October was a tough month

Stocks retreated in October and corporate profits have declined over the last quarter. To add insult to injury, super storm Sandy is on track to be one of the top five costliest storms in U.S. history. However, the S&P 500 started November off on a good foot and yesterday scored its best day in seven weeks, as bullish consumer confidence and private-sector jobs data gave investors reason to cheer.

Ironically, hiring and the unemployment rate both increased in November. In another encouraging sign, U.S. consumer confidence jumped in October to its highest level in more than four years, the Conference Board said. In addition, retail sales were strong last month. This shows that consumers are not running scared and opening their wallets. Along this line, the U.S. manufacturing sector expanded modestly last month, but producers remain cautious about hiring and face a sustained slump in exports.

Overseas, official and private-sector factory surveys in China showed the world's second-biggest economy regaining some traction.

As previously noted, corporate profits have been on the decline, and I continue to read about layoffs at some large firms. That being said, one recent and one upcoming event may help the stock market and economy.

First, super storm Sandy is a tragedy and many peoples' lives have been turned upside down. However, there will be reconstruction and repairs, along with consumer and business purchases of replacement electronics, furniture, appliances, cars, etc. This may result in a boost to the economy going into next year. Unfortunately, for those without flood insurance, the losses could be quite debilitating.

Second, elections will be decided next week. Regardless of who wins, the next step will be for the powers that be in D.C. to come together and come up with some workable solutions and get past the gridlock currently taking place. If their solutions are practical and bring some sense of certainty, then we could see hundreds of billions of dollars leave the sidelines and be put to work. Whether it is companies hiring workers, expanding their facilities, consumers spending more, or investors who begin sticking their toes back into the stock market could begin to happen.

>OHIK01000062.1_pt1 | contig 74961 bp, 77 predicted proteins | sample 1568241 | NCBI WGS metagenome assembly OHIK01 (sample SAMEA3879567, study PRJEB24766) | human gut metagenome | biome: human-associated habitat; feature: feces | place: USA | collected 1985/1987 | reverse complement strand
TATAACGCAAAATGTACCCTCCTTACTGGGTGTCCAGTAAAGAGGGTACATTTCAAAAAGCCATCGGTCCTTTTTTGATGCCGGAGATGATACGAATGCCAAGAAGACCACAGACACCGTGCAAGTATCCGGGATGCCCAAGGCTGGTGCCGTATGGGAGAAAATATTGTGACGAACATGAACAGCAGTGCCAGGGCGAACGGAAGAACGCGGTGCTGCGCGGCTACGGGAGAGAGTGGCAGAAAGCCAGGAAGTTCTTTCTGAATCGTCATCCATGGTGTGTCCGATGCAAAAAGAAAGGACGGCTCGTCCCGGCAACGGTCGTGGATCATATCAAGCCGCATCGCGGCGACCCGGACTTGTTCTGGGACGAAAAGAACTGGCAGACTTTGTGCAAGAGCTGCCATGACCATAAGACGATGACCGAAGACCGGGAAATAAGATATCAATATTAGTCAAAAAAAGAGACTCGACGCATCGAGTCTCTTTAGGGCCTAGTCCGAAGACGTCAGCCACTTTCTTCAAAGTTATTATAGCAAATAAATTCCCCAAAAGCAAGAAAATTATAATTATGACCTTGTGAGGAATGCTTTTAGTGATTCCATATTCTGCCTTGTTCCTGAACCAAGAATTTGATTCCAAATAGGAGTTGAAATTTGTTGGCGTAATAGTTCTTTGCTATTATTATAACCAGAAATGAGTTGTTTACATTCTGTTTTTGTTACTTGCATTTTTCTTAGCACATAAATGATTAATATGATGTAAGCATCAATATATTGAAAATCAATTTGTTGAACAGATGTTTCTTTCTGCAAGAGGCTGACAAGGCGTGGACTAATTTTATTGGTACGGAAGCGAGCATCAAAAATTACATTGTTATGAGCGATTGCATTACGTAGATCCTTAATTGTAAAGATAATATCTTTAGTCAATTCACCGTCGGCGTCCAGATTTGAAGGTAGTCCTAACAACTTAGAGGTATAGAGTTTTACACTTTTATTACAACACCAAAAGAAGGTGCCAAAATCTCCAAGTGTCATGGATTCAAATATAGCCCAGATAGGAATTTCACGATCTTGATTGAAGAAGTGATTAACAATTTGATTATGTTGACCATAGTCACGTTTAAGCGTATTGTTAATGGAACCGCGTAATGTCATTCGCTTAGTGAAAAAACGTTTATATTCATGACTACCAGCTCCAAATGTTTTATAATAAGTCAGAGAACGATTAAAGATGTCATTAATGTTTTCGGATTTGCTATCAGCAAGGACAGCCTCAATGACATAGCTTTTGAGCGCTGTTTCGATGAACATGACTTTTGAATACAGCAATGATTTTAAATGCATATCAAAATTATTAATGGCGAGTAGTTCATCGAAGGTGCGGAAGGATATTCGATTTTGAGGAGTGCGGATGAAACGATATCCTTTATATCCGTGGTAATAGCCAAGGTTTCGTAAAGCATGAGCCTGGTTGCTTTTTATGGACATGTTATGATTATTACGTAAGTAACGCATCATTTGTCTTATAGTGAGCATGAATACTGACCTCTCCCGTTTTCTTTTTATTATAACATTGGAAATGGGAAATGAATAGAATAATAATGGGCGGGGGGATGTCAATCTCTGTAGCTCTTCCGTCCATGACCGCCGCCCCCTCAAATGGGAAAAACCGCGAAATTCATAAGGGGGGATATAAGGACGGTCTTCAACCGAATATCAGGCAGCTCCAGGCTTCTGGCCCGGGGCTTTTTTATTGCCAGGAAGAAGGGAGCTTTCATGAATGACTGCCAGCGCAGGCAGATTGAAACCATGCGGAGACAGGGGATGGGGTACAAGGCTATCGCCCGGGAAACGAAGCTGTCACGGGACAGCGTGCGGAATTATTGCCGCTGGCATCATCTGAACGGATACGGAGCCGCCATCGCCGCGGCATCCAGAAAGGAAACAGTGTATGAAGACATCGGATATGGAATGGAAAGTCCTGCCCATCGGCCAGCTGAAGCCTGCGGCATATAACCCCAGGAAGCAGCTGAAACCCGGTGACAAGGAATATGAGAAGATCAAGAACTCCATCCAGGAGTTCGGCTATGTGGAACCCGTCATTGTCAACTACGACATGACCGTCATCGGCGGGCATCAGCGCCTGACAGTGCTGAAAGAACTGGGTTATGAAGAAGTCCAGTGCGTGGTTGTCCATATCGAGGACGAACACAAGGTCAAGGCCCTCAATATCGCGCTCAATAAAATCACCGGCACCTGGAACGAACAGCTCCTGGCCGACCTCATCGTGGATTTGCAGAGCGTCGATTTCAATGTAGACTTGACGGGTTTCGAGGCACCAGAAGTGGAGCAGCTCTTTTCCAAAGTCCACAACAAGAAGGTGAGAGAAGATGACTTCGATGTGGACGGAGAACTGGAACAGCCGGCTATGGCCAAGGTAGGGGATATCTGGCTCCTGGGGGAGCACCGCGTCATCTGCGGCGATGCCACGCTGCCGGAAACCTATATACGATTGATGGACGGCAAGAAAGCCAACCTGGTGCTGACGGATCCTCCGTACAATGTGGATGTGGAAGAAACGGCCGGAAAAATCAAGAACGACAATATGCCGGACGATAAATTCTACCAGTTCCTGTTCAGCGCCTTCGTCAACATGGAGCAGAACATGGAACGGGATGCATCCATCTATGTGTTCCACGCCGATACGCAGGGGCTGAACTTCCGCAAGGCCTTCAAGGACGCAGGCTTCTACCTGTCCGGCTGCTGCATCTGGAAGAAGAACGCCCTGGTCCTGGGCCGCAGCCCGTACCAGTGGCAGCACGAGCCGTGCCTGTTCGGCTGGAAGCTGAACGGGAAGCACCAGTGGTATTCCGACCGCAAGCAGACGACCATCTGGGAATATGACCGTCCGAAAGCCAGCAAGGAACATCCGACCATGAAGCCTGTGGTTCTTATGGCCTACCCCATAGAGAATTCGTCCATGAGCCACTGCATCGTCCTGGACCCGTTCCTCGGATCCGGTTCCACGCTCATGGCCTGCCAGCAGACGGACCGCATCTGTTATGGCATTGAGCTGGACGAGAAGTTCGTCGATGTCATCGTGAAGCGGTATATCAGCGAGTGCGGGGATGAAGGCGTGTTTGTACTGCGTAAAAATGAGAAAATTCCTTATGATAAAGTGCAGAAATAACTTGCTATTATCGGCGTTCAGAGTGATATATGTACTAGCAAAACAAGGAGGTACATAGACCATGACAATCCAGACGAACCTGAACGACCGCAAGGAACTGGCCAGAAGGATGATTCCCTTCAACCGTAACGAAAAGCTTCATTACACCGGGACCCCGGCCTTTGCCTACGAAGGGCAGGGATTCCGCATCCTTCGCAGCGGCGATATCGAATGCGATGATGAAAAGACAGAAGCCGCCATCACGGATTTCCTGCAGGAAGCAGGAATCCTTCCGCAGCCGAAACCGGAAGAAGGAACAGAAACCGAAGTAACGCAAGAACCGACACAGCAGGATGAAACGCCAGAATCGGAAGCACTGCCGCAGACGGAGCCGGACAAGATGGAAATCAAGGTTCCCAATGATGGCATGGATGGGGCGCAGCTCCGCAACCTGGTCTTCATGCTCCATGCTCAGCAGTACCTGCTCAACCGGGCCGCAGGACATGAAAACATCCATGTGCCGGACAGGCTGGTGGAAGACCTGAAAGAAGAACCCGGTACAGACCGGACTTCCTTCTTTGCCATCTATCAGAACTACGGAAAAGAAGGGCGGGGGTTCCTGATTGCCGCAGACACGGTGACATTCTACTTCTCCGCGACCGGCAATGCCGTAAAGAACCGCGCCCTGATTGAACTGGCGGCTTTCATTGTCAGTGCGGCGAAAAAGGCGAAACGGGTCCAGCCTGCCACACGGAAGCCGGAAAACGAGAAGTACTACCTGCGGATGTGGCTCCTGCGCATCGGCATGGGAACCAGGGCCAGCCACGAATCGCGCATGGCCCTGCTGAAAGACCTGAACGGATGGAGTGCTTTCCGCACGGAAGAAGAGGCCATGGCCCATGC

There are still major challenges ahead for whoever prevails in next week's election; Europe's economic woes, slowing global economies, weak job growth, stagnate wages and more potential fighting and gridlock in D.C., etc. However, adversity can bring opportunity, and quite honestly over the past couple of years we've faced huge political adversity and just recently a major economic adversity. Once the elections are over, how people and businesses react to the results will be the major factor on where we go from here.  

Points to Ponder 

Natural gas is now incredibly cheap and easy to acquire, while other energy sources remain expensive or hard to get (or both). Not surprisingly, gas is already winning: Coal is being pushed out, nuclear has stalled, and wind and solar projects are being canceled.

             Peter Schwartz, Wired Magazine, September 2012 

Individual and institutional investors are insuring that they will lose money on [U.S.] Treasuries [Bonds] [after inflation] over the next 10 years when they by-pass the chance to make money in equities.

             Noah Blackstein, Barron’s, July 14, 2012 

Bill Gross is not the first high-profile person to herald the death of equities; he will not be the last. Such pronouncements are always wrong, and much more often than not they actually signal the

imminence of an era of excellent returns.

            Nick Murray, FA Magazine, September, 2012 

Equities are an ugly asset class –one that is more likely than almost any other to lose investors a significant amount of money at those times when they can least afford it. It is the reason why equities have been priced to deliver good returns historically. And it is the reason why we believe equities are very likely to be priced to deliver strong returns into the indefinite future.

            Ben Inker, GMO Whitepaper, August 2012



"The worst boss anyone can have is a bad habit."

                        Monte Crane 

"Whenever you find yourself on the side of the majority, it is time to pause and reflect."

                        Mark Twain 

"To preserve independence, we must not let our rulers load us with perpetual debt. We

must make our election between economy and liberty, or profusion and servitude."

                        Thomas Jefferson

"Fear tends to manifest itself much more quickly than greed, so volatile markets tend to be on the downside. In up markets, volatility tends to gradually decline."

                        Philip Roth


Tony Moeller, CPA 

The information listed in this commentary is a compilation of various publicly available sources and is for informational purposes only.  It is not a recommendation or solicitation of any particular investment or strategy.  A risk of loss is involved with investments in the stock and bond markets.  

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